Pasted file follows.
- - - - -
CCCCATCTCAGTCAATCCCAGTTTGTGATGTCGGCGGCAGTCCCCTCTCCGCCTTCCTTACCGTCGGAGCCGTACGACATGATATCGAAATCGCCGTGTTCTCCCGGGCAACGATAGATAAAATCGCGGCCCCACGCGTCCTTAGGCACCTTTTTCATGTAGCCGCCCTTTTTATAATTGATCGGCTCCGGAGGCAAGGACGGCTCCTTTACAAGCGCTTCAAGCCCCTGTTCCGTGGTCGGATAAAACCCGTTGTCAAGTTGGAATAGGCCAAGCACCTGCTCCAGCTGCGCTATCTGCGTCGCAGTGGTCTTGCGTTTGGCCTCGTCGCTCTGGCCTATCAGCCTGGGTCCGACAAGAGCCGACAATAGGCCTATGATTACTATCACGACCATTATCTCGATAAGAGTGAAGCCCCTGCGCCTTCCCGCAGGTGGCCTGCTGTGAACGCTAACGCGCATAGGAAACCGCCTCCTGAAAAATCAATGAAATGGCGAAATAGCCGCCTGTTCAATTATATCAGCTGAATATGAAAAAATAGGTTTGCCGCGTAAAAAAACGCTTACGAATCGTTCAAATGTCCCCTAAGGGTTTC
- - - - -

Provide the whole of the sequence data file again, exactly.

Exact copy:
CCCCATCTCAGTCAATCCCAGTTTGTGATGTCGGCGGCAGTCCCCTCTCCGCCTTCCTTACCGTCGGAGCCGTACGACATGATATCGAAATCGCCGTGTTCTCCCGGGCAACGATAGATAAAATCGCGGCCCCACGCGTCCTTAGGCACCTTTTTCATGTAGCCGCCCTTTTTATAATTGATCGGCTCCGGAGGCAAGGACGGCTCCTTTACAAGCGCTTCAAGCCCCTGTTCCGTGGTCGGATAAAACCCGTTGTCAAGTTGGAATAGGCCAAGCACCTGCTCCAGCTGCGCTATCTGCGTCGCAGTGGTCTTGCGTTTGGCCTCGTCGCTCTGGCCTATCAGCCTGGGTCCGACAAGAGCCGACAATAGGCCTATGATTACTATCACGACCATTATCTCGATAAGAGTGAAGCCCCTGCGCCTTCCCGCAGGTGGCCTGCTGTGAACGCTAACGCGCATAGGAAACCGCCTCCTGAAAAATCAATGAAATGGCGAAATAGCCGCCTGTTCAATTATATCAGCTGAATATGAAAAAATAGGTTTGCCGCGTAAAAAAACGCTTACGAATCGTTCAAATGTCCCCTAAGGGTTTC